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Minimal impact of age and housing temperature on the metabolic phenotype of Acc2-/- mice

Abstract

An important regulator of fatty acid oxidation (FAO) is the allosteric inhibition of CPT-1 by malonyl-CoA produced by the enzyme acetyl-CoA carboxylase 2 (ACC2). Initial studies suggested that deletion of Acc2 (Acacb) increased fat oxidation and reduced adipose tissue mass but in an independently generated strain of Acc2 knockout mice we observed increased whole-body and skeletal muscle FAO and a compensatory increase in muscle glycogen stores without changes in glucose tolerance, energy expenditure or fat mass in young mice (12-16 weeks). The aim of the present study was to determine whether there was any effect of age or housing at thermoneutrality (29 degrees C; which reduces total energy expenditure) on the phenotype of Acc2 knockout mice. At 42-54 weeks of age, male WT and Acc2(-/-) mice had similar body weight, fat mass, muscle triglyceride content and glucose tolerance. Consistent with younger Acc2(-/-) mice, aged Acc2(-/-) mice showed increased whole-body FAO (24 h average respiratory exchange ratio=0.95+/-0.02 and 0.92+/-0.02 for WT and Acc2(-/-) mice respectively, P<0.05) and skeletal muscle glycogen content (+60%, P<0.05) without any detectable change in whole-body energy expenditure. Hyperinsulinaemic-euglycaemic clamp studies revealed no difference in insulin action between groups with similar glucose infusion rates and tissue glucose uptake. Housing Acc2(-/-) mice at 29 degrees C did not alter body composition, glucose tolerance or the effects of fat feeding compared with WT mice. These results confirm that manipulation of Acc2 may alter FAO in mice, but this has little impact on body composition or insulin action.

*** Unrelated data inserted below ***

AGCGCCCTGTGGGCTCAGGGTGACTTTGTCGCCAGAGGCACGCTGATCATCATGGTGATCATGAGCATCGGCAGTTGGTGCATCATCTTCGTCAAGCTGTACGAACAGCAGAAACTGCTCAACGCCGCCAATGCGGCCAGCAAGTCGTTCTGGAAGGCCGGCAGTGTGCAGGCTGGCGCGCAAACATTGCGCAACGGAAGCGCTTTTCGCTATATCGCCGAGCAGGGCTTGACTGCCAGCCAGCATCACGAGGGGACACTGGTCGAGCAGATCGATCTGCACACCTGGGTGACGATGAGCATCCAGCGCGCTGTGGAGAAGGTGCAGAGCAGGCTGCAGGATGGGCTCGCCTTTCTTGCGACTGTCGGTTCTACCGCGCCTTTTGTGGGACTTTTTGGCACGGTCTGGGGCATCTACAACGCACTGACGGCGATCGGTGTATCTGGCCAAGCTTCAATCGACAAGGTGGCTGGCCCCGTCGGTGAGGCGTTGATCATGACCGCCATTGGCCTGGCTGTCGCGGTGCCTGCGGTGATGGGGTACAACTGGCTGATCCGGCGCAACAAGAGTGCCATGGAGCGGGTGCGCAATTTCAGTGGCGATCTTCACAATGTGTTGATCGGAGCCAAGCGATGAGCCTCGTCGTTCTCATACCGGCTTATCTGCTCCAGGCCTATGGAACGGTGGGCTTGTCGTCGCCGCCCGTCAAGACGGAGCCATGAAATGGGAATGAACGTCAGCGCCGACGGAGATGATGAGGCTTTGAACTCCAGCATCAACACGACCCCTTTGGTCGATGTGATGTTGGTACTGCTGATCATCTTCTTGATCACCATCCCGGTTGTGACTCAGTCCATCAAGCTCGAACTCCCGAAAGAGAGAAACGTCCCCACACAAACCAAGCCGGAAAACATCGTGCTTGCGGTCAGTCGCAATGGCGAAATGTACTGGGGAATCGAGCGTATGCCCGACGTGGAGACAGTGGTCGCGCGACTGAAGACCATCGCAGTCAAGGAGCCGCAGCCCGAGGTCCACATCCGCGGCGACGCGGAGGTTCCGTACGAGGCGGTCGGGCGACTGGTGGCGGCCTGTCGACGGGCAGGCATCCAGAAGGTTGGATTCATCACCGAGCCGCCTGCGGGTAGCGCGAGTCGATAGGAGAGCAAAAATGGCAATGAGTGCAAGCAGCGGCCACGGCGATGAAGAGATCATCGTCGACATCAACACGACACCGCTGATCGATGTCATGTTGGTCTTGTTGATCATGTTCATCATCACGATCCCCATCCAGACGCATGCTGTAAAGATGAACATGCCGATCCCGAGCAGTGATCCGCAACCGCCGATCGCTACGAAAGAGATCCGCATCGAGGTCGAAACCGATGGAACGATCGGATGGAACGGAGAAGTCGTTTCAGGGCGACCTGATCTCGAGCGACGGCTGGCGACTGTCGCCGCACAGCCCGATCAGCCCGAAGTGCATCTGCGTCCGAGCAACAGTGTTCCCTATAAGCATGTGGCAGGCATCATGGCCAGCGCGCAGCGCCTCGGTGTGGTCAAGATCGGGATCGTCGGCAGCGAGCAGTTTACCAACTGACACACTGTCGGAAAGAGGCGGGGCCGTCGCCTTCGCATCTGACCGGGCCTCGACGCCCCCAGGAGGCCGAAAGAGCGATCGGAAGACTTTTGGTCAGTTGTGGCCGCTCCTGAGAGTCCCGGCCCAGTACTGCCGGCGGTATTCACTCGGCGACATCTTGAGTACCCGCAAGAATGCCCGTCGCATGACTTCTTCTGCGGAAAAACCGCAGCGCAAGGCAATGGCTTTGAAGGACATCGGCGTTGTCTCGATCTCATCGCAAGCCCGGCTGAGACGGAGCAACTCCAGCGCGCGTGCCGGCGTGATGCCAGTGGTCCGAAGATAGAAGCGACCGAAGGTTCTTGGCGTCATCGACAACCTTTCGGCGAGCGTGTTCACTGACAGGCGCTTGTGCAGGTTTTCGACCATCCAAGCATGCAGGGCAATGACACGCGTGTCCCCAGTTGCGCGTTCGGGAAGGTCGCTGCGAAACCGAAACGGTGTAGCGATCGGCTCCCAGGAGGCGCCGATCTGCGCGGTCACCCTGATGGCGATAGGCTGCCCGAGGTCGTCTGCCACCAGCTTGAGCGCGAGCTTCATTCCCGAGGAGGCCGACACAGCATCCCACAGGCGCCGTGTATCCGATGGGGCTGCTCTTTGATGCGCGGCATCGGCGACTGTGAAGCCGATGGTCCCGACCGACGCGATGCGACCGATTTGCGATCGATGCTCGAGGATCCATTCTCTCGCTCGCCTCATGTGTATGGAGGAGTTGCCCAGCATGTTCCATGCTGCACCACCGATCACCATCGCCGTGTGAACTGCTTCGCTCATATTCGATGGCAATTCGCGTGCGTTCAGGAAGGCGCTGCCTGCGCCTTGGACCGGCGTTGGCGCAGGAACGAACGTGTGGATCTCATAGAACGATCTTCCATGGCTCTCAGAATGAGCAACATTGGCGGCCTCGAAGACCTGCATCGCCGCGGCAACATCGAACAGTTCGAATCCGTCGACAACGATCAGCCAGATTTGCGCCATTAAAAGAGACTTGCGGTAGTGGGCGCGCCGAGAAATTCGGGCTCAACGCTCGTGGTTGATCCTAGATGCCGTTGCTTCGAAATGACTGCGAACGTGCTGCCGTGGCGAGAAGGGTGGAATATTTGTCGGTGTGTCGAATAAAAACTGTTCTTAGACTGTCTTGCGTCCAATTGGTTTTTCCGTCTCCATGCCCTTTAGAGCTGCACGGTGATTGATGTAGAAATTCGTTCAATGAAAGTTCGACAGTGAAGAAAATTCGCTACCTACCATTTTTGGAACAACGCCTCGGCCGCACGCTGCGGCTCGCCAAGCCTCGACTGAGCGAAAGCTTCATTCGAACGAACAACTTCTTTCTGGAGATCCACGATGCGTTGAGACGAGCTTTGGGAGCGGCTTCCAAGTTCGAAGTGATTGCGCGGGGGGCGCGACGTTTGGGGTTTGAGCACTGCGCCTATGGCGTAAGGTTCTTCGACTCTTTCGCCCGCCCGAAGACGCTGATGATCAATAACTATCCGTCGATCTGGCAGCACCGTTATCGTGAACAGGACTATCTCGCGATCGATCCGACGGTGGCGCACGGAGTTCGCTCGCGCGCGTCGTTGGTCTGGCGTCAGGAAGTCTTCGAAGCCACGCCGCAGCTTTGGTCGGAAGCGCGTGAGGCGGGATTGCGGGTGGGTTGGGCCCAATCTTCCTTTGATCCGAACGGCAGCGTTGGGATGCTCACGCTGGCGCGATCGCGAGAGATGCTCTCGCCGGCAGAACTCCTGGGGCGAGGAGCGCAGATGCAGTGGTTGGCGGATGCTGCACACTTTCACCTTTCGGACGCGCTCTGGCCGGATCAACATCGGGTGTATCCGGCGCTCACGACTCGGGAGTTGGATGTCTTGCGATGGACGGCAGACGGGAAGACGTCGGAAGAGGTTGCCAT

Type Journal
ISBN 1479-6805 (Electronic) 0022-0795 (Linking)
Authors Brandon, A. E.; Stuart, E.; Leslie, S. J.; Hoehn, K. L.; James, D. E.; Kraegen, E. W.; Turner, N.; Cooney, G. J.;
Publisher Name J ENDOCRINOL
Published Date 2016-03-01 00:00:00
Published Volume 228
Published Issue 3
Published Pages 127-34
URL http://www.ncbi.nlm.nih.gov/pubmed/26668208
Status Published In-print